My wife LaRee and I are closing in on 70-years-of-age. Lately,
we find ourselves thinking more about our mortality and the terrible prospect of one of us being widowed. We have loved each other for more than 50 years. We are one in marriage. In speaking of marriage, Jesus said that from the beginning of humanity God “’made them male and female,' and said, 'For this reason a man will leave his father and mother and be united to his wife, and the two will become one flesh'? So they are no longer two, but one flesh.”
Even now, after half a century, my heart still thrills when LaRee enters the room, or I hear her voice, or she smiles at me. The thought of having to carry on without her and go through the motions of life alone—ending each day lying on our bed where she once slept—would be so terribly lonesome, it would be like cutting me in half. Would I lose my joy for life, or the will to live without LaRee? I don’t know. I hope not. Life is a gift from God, every breath I take is from Him. She would be with Christ. But I know my heart would be waiting to see my Lord, and LaRee again.
For years I have written daily love letters in journals to LaRee. She has a drawer filled with them. Although they are private, I will share part of a recent letter I wrote to her:
What goes on in your mind? What are your thoughts? Sometimes when I see you gazing into space daydreaming, I think that I'd love to be inside your head to share that interior moment with you. That desire is rooted in a wish to know my LaRee in your entirety—the woman I have loved all my life. Since childhood, I have never loved anyone else but you. The inexpressible love we have for each other is completed in God’s inexpressible love. One day there will be no need for me to search for words to express my love. You will be able to see what is unseeable now. I love you so much. — M”
Jesus said this about marriage:
“At the resurrection people will neither marry nor be given in marriage; they will be like the angels in heaven. But about the resurrection of the dead—have you not read what God said to you, ‘I am the God of Abraham, the God of Isaac, and the God of Jacob’?” He is not the God of the dead but of the living.”
[NB: Jesus did not say we be angels, He said we will be like angels. What are angels like? They are eternal and are always in the presence of God and are filled with His love.]
Jesus said there is no marriage in heaven? My heart cries out, “Nooo! Please Lord! I want to always love LaRee and be loved by her! Our marriage is all I know.”
I can try to build a case why our marriage will continue in some transfigured way, but that flies in the face of what Jesus plainly said. I know it. I must accept it. I have only the life I have lived. I know nothing else. That life has been blessed by romance. I must not succumb to making our marriage my idol.
But that’s exactly what I have done! I am guilty of idolatry! As I type these words, I realize it. My perspective is so confined and small. Marriage must not become the entire focus of my heart, or my love for LaRee, which surpasses my ability to express in words. I must not allow human romance of the heart to overwhelm the greater romance of the soul: It is a divine Romance from which God wooed me into a relationship with Him through the sacrificial love of Christ. He is the author of love—from which romance springs of a man for his wife, and vice versa. Christ must not fit into my marriage; He must be the center of it. My love for Him must be my first love on earth.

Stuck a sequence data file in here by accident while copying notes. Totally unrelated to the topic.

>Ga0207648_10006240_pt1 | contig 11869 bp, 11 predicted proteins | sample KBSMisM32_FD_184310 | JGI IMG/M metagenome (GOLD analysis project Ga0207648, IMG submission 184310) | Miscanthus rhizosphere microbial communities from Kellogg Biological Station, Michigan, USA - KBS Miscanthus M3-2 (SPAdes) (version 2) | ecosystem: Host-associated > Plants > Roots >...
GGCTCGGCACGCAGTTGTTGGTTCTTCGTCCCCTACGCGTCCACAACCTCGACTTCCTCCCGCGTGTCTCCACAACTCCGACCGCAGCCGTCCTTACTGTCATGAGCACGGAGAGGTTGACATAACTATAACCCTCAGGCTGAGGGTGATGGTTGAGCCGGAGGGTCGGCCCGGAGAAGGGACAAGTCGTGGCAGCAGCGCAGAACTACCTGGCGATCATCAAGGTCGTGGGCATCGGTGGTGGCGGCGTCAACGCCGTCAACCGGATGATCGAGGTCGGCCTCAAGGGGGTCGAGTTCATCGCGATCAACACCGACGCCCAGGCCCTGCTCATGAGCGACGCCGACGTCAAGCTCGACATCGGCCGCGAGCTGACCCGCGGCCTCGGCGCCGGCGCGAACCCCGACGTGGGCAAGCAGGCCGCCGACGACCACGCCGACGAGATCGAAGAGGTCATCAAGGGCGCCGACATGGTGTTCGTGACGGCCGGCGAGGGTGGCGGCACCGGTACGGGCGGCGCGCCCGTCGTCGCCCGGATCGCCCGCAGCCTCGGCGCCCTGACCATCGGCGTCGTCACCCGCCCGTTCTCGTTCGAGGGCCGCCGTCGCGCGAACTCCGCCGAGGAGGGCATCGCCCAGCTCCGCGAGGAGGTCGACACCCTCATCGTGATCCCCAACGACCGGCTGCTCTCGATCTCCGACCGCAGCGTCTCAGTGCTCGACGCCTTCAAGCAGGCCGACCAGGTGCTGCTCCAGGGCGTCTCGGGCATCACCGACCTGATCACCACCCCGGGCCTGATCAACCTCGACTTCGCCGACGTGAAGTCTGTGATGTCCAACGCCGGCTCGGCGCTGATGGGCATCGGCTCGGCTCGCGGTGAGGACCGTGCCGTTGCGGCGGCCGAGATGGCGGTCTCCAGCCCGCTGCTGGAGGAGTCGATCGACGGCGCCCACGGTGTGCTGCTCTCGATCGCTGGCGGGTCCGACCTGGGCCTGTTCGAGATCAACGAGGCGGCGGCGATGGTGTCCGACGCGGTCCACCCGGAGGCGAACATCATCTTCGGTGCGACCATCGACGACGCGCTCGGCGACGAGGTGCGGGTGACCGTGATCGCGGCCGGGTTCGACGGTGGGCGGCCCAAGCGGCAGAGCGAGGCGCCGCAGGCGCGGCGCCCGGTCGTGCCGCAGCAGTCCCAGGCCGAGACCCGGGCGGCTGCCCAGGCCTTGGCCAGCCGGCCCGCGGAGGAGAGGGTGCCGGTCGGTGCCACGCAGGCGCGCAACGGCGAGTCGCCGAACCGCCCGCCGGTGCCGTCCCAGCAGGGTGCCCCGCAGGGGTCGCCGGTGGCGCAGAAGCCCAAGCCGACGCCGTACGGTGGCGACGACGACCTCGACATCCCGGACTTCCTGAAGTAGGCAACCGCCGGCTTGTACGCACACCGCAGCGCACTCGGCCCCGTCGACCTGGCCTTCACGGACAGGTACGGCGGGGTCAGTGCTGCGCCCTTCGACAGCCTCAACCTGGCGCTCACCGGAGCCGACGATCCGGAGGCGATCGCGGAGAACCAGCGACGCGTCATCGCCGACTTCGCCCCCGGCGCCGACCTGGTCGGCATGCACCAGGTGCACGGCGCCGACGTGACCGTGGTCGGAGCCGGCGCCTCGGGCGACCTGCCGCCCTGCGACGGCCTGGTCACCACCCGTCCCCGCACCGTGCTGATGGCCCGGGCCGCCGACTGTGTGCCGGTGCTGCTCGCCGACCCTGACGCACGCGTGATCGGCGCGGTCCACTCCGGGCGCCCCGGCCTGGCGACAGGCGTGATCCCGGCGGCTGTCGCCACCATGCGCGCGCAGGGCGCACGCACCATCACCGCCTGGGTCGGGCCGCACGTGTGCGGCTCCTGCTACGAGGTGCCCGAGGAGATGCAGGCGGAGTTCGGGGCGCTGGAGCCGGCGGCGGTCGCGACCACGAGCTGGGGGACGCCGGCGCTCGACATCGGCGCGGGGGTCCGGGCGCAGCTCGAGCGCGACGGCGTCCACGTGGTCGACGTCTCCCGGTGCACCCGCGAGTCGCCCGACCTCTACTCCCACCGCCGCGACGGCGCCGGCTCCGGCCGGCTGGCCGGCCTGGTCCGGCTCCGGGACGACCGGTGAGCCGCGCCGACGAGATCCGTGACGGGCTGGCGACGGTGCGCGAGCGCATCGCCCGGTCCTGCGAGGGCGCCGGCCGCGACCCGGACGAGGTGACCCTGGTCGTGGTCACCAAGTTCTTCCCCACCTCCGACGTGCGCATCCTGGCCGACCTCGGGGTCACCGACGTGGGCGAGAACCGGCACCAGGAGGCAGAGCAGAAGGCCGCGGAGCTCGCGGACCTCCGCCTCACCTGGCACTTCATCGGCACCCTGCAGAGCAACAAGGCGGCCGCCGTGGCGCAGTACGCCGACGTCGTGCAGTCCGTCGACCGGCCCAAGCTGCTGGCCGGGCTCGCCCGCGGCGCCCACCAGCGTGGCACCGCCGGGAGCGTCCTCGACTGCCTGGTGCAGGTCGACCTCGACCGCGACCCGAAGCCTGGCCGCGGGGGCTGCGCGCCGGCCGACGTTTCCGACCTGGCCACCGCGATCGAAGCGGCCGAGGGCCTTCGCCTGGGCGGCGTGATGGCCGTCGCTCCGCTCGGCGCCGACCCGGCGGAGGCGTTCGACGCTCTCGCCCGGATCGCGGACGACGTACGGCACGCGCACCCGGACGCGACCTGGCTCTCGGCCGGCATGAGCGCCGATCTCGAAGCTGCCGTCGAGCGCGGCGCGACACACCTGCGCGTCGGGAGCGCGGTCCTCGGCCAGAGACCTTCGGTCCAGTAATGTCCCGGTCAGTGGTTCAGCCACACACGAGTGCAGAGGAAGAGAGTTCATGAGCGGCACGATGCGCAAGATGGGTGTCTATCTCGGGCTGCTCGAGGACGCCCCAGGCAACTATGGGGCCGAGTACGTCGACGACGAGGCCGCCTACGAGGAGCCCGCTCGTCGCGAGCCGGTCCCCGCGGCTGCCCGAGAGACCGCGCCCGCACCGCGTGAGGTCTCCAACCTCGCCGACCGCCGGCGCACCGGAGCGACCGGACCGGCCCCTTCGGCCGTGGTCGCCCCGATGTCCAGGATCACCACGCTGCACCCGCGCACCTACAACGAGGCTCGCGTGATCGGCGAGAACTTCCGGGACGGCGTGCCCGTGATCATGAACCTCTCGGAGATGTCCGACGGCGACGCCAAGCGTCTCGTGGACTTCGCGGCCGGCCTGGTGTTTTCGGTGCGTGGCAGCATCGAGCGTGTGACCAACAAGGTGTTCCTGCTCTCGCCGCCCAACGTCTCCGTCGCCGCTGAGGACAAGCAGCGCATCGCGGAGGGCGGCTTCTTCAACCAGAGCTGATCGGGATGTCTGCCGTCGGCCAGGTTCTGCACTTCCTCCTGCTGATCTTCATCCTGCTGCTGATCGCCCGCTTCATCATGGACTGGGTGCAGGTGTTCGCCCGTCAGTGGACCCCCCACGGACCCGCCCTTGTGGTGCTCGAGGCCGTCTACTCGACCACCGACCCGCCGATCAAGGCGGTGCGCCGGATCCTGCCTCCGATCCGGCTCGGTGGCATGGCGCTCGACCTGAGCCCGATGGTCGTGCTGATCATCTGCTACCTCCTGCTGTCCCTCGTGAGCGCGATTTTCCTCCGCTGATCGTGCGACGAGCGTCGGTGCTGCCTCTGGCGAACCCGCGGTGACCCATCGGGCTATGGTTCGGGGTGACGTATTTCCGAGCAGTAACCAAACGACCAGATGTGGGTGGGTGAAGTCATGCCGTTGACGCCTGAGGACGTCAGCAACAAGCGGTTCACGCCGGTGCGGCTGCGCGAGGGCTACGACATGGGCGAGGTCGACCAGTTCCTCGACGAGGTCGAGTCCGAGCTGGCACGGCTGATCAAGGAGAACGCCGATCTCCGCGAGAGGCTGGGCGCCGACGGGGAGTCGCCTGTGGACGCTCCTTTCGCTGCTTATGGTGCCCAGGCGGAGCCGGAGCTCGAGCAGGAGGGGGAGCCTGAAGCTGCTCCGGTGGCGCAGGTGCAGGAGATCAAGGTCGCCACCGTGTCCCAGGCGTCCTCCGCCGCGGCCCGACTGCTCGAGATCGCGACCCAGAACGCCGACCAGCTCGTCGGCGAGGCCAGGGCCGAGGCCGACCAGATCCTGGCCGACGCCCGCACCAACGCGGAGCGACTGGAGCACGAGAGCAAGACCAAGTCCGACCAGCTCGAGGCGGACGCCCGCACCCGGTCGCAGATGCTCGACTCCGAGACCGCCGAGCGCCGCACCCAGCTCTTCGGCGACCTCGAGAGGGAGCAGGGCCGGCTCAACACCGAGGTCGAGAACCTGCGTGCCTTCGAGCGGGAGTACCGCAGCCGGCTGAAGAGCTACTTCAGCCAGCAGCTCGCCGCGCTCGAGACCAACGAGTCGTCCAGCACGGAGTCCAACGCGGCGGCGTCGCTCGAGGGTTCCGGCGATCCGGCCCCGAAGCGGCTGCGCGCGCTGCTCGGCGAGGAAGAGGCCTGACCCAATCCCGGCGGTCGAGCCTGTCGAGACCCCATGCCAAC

Lord, forgive me! I have adored too much the charm of human romantic love.
And yet I know from personal experience, that immense divine Romance of God—primordial and timeless—that has so often overwhelmed and astonished me.
The Bible tells us there will come a time when all things will be made known. Every small act of kindness made in private, every act of love or hatred, every desire or yearning, that either blessed or broke our hearts, will be laid bare. Everyone will see how unworthy I am to have received the forgiveness Christ gave me. So too, my love for LaRee will also be laid bare. She will finally see the inexpressible depths of my love for her that words have always failed to express. Love and the ability to love will be complete in the joy of His love.
The book of Revelation gives a revelation to those who have wept inconsolably in this life. We are told that God Himself will wipe away every tear we have ever shed. There will be no more crying, sickness, disease, or death. Restraints of time will dissolve. We will enter the timeless. We will have shed the material and temporal for the immortal and eternal. We will be given new bodies, (and I can kick this decrepit one to the curb).
LaRee’s and my earthly marriage will be dissolved and we will enter the marriage of the Lamb.
“How will we know each other? I think our new bodies will resemble the perfect LaRee and Mark originally intended for us before the Fall in Eden that brought sin into the world—not only Original Sin, but our own sins that marred us.”
I have often wondered what I could have achieved without the MS and disability? It won’t matter because there will be a new world—a new heaven and a new earth— too marvellous for us to comprehend in our present state. The words I wrote at the beginning of this letter won’t matter. They will be irrelevant because we will know just as we are known in our redeemed state.
There may be some theological problems in what I have written, but you must forgive me. I’m just a romantic old fool.